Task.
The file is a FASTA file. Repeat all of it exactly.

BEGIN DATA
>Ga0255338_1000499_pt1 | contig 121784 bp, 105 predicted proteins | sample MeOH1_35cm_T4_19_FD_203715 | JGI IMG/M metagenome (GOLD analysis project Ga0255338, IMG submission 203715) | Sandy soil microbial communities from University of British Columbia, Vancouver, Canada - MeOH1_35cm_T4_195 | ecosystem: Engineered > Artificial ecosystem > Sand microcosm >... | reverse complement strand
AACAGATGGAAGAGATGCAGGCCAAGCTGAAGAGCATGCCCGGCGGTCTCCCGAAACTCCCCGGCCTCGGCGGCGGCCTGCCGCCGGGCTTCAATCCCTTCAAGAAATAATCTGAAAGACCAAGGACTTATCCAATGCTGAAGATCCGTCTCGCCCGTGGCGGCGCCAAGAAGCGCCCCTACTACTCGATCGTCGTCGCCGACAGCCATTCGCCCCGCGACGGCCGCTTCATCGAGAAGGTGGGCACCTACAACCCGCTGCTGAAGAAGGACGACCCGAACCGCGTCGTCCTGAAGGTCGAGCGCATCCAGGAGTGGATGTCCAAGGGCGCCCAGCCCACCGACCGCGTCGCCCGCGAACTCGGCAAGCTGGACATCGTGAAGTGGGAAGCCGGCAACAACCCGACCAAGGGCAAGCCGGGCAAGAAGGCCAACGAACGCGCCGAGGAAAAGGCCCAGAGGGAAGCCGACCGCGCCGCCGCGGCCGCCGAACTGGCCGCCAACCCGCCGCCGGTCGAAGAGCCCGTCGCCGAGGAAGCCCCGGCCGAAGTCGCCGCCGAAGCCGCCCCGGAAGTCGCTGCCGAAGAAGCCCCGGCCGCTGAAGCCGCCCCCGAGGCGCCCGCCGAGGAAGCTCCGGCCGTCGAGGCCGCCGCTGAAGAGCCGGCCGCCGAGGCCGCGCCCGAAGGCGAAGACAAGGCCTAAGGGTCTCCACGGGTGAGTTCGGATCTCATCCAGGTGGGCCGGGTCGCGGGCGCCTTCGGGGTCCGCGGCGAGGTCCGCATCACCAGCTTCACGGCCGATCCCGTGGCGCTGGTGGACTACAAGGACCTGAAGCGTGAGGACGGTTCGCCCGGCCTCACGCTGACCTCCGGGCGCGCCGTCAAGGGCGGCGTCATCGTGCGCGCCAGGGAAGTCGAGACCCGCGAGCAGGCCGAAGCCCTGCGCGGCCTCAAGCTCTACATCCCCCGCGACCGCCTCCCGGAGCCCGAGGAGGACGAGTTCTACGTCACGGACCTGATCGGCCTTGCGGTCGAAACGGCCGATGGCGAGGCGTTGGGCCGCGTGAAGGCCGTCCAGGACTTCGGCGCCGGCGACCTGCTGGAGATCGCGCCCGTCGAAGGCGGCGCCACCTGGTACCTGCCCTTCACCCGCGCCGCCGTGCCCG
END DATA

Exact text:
>Ga0255338_1000499_pt1 | contig 121784 bp, 105 predicted proteins | sample MeOH1_35cm_T4_19_FD_203715 | JGI IMG/M metagenome (GOLD analysis project Ga0255338, IMG submission 203715) | Sandy soil microbial communities from University of British Columbia, Vancouver, Canada - MeOH1_35cm_T4_195 | ecosystem: Engineered > Artificial ecosystem > Sand microcosm >... | reverse complement strand
AACAGATGGAAGAGATGCAGGCCAAGCTGAAGAGCATGCCCGGCGGTCTCCCGAAACTCCCCGGCCTCGGCGGCGGCCTGCCGCCGGGCTTCAATCCCTTCAAGAAATAATCTGAAAGACCAAGGACTTATCCAATGCTGAAGATCCGTCTCGCCCGTGGCGGCGCCAAGAAGCGCCCCTACTACTCGATCGTCGTCGCCGACAGCCATTCGCCCCGCGACGGCCGCTTCATCGAGAAGGTGGGCACCTACAACCCGCTGCTGAAGAAGGACGACCCGAACCGCGTCGTCCTGAAGGTCGAGCGCATCCAGGAGTGGATGTCCAAGGGCGCCCAGCCCACCGACCGCGTCGCCCGCGAACTCGGCAAGCTGGACATCGTGAAGTGGGAAGCCGGCAACAACCCGACCAAGGGCAAGCCGGGCAAGAAGGCCAACGAACGCGCCGAGGAAAAGGCCCAGAGGGAAGCCGACCGCGCCGCCGCGGCCGCCGAACTGGCCGCCAACCCGCCGCCGGTCGAAGAGCCCGTCGCCGAGGAAGCCCCGGCCGAAGTCGCCGCCGAAGCCGCCCCGGAAGTCGCTGCCGAAGAAGCCCCGGCCGCTGAAGCCGCCCCCGAGGCGCCCGCCGAGGAAGCTCCGGCCGTCGAGGCCGCCGCTGAAGAGCCGGCCGCCGAGGCCGCGCCCGAAGGCGAAGACAAGGCCTAAGGGTCTCCACGGGTGAGTTCGGATCTCATCCAGGTGGGCCGGGTCGCGGGCGCCTTCGGGGTCCGCGGCGAGGTCCGCATCACCAGCTTCACGGCCGATCCCGTGGCGCTGGTGGACTACAAGGACCTGAAGCGTGAGGACGGTTCGCCCGGCCTCACGCTGACCTCCGGGCGCGCCGTCAAGGGCGGCGTCATCGTGCGCGCCAGGGAAGTCGAGACCCGCGAGCAGGCCGAAGCCCTGCGCGGCCTCAAGCTCTACATCCCCCGCGACCGCCTCCCGGAGCCCGAGGAGGACGAGTTCTACGTCACGGACCTGATCGGCCTTGCGGTCGAAACGGCCGATGGCGAGGCGTTGGGCCGCGTGAAGGCCGTCCAGGACTTCGGCGCCGGCGACCTGCTGGAGATCGCGCCCGTCGAAGGCGGCGCCACCTGGTACCTGCCCTTCACCCGCGCCGCCGTGCCCG